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Give a brief talk about an outstanding portrait painter. Choose one you really have a liking for.
You are an expert on an outstanding landscape painter. Note down about five pieces of factual information and five pieces of personal information. Your fellow-students will ask you questions to find out what you know about it.
Make a note of the title of the picture that is reasonably well known. Tell the others in the group about the picture. See if they can guess the title.
8. You are an expert on the Peredvizhniki/the Society of Travelling Art Exhibitions. Your partner is a foreigner who is completely ignorant of this period in Russian history.
A painting can be studied on several levels and from a variety of perspectives. Here are a few examples of how pictures can be described, analyzed, interpreted and evaluated. Use the following texts for making imaginary dialogues about the pictures and act them out in class.
"Lady Elizabeth Delmé and Her Children" by Reynolds is a typical family group portrait in the Grand Style of English portrait painting. Lady Delmé was the wife of a Member of Parliament and belonged to the privileged class of the landed nobility. Here, with an air of apparently casual informality, she is shown on the terrace before her country-house, while behind stretch the broad acres of her family estate.
Reynolds has taken care that the gestures, facial expressions, and poses of his subjects are appropriate to their age, character, and social status. "The joy of a monarch," Dryden once wrote, "for the news of a victory must not be expressed like the ecstasy of a harlequin on the receipt of a letter from his mistress." So, in this portrait, Lady Delmé is dignified and gracious, secure in the knowledge of her beauty and wealth. Her son John, aged five, as if sensing the responsibilities of manhood, gazes sternly toward the distant horizon. Her other son, Emelias Henry, in unmasculine skirts as befits his three years, is coy and winsome. The fourth member of the group, the unkempt Skye terrier, is the embodiment of loyal affection. Note the simplicity of the pyramidal design and the low-keyed colour scheme. These features were for Reynolds symbols of dignity and good taste.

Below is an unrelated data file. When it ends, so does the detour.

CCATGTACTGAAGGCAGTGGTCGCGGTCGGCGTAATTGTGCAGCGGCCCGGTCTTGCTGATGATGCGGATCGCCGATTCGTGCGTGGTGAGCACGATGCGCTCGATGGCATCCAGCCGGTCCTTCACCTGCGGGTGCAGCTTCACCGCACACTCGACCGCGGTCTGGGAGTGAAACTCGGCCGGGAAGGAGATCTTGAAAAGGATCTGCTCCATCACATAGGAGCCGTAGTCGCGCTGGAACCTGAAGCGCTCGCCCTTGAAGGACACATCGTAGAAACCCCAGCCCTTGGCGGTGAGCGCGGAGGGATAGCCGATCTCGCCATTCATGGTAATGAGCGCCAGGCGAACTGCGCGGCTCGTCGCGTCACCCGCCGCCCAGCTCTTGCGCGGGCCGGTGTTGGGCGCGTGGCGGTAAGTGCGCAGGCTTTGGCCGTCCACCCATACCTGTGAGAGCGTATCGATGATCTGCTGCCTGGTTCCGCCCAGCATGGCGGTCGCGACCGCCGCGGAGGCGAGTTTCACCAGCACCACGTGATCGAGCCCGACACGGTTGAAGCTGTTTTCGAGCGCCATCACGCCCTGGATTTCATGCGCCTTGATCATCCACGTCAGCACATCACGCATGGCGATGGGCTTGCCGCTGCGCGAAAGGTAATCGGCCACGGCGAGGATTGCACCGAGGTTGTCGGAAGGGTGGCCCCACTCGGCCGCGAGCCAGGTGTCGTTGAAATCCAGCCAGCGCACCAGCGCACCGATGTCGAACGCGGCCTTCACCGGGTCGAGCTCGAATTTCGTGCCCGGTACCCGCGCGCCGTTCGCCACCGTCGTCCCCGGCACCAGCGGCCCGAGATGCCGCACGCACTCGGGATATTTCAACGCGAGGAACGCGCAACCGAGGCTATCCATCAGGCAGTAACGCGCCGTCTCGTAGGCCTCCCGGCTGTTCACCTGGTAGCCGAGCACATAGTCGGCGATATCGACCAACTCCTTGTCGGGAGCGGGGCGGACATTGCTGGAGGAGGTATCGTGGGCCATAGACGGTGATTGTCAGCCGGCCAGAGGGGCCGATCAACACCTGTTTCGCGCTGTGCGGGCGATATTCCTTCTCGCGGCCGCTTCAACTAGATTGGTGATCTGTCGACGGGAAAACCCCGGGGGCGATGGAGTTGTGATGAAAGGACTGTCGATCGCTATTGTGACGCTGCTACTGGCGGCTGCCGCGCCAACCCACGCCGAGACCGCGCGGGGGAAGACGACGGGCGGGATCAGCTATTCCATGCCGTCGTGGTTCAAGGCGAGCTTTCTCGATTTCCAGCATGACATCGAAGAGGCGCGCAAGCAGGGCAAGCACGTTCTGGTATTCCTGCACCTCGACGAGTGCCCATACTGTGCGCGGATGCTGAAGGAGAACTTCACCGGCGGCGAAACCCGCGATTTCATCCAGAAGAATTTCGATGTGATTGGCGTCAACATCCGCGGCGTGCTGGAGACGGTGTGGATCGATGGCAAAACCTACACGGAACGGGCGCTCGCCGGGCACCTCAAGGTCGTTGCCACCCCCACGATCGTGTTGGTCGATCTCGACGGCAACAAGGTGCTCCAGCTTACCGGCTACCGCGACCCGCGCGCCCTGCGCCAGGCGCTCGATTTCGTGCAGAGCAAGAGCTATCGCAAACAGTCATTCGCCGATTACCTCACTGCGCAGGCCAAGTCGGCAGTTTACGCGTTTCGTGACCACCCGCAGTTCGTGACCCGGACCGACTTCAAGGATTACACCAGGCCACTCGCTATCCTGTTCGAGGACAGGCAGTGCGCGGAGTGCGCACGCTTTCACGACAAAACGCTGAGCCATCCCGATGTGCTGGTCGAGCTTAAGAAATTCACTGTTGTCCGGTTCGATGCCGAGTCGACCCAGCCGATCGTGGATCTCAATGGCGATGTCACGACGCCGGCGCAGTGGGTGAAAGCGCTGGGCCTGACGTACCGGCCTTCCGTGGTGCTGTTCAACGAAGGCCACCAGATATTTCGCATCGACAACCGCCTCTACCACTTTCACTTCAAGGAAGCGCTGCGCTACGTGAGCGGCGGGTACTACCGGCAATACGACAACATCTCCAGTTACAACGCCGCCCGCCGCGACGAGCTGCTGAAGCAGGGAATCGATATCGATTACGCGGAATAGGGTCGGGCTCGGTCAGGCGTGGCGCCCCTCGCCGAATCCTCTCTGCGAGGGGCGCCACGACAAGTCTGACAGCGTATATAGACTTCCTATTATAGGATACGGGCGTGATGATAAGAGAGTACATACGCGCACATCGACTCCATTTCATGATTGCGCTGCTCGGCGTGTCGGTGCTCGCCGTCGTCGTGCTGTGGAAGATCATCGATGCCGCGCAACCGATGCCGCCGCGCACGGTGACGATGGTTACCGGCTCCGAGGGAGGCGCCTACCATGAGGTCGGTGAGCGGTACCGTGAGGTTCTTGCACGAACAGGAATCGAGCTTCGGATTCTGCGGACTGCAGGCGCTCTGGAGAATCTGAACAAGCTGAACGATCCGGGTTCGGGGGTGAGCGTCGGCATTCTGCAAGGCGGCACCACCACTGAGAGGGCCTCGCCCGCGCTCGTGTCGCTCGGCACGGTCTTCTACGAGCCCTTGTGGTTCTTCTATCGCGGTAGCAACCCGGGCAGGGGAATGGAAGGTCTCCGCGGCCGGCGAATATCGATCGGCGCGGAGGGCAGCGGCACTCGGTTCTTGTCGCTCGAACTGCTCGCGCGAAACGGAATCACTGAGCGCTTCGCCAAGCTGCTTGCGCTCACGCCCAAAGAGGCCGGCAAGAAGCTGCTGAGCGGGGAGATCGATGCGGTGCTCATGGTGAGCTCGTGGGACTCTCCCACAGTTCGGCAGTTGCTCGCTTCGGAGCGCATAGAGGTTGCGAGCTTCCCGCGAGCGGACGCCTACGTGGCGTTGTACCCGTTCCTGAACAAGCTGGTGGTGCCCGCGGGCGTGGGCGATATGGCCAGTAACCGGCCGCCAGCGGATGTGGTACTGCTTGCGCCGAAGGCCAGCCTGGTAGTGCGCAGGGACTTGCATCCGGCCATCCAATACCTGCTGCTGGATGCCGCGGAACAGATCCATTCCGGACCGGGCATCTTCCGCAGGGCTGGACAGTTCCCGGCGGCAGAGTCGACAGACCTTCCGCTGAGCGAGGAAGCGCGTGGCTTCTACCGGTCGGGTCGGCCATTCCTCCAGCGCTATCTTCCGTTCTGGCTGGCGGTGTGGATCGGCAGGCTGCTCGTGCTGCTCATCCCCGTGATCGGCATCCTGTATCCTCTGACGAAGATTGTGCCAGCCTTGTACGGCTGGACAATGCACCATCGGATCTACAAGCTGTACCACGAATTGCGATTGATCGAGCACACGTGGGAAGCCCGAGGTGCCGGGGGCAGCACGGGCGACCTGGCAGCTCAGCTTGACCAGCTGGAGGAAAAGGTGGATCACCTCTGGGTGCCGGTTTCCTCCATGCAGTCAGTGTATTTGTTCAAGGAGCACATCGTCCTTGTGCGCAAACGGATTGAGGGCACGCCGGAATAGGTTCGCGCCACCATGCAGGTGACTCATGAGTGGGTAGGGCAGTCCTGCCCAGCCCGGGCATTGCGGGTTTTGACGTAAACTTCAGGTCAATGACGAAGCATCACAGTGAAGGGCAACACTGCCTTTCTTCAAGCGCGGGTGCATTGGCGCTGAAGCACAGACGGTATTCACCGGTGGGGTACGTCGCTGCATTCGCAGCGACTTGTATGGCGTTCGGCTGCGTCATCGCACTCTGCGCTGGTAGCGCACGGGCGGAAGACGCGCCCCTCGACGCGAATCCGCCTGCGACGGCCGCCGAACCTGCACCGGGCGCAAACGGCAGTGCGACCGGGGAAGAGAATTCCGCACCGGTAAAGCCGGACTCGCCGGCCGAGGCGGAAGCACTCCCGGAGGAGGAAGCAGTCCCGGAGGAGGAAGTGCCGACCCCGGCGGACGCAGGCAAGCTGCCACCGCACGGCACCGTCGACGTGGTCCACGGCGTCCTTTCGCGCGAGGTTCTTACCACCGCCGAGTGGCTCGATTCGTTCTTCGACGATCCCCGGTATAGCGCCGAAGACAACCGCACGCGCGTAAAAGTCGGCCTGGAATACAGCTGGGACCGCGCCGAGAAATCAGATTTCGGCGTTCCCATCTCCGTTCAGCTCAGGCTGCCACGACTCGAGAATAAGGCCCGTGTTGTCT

The "Mrs. Sarah Siddons" by Gainsborough has the distinction of being not only a remarkable work of art, but a unique interpretation of a unique personality. It is not only one of the artist's finest portraits, but also one of the best of the many likenesses of the great tragic actress, who sat to most of the celebrated masters of her day. It was painted in 1783 — 1785, when the queen of the tragic drama was in her twenty-ninth year and at the zenith of her fame.
An enthusiastic admirer who saw it in the Manchester exhibition of 1857 wrote as follows: "The great tragic actress, who interpreted the passions with such energy and such feeling, and who felt them so strongly herself, is better portrayed in this simple half-length in her day dress, than in allegorical portraits as the Tragic Muse or in character parts. This portrait is so original, so individual, as a poetic expression of character, as a deliberate selection of pose, as bold colour and free handling, which it is like the work of no other painter.
“Dedham Lock and Mill” (1820)
This is a brilliant example of Constable's view painting at its complete maturity. The salient features of the landscape are treated in sharp relief — even those not strictly necessary — yet they merge perfectly under a serene, perfect light. This painting contains, in synthesis, all the elements of landscape which Constable loved best: the river, the boats, the soaked logs, the river vegetation, the sun shining through the foliage of the tall trees, the scenes of rural life and, above all, Dedham Mill. The cultural origins of this work are apparent in the traditional composition, in the use of chiaroscuro, in the way the landscape fades into the distance, after the Dutch manner, and in the complex, laboured palette. The compact tree mass in the foreground is blocked in against a sky filled with movement, reflected in the calm and transparent waters over which plays a pallid sun, as we find in Ruisdael.
For Constable I have an affection that goes back to my earliest recollections. In the first years of my childhood, there hung in the halls of my father's house a large steel engraving of "The Cornfield". Often in the long hot summers of the Middle West, I used to lie on the floor, gazing for hours into this English landscape carried from the dry and burning world around me into a vista of blessed coolness, thick verdure, dampness and everlasting peace. I lived in that picture. To me it was more beautiful than a dream: the boy, flat on the ground drinking from a running brook; the sheep dog waiting patiently with turned head; the ambling flock; the old silent trees; the fat clouds reeking moisture...
Some years later, when I went to London to study pictures, I saw "The Cornfield" and many others by Constable, and my first impressions were confirmed. In his grasp of the stable, one might almost say formidable, repose that man feels in the presence of nature, and in communicating the spiritual contentment induced by companionships with nature. Constable is the master of the English school.
Mrs Sarah Siddons, 1783-1785
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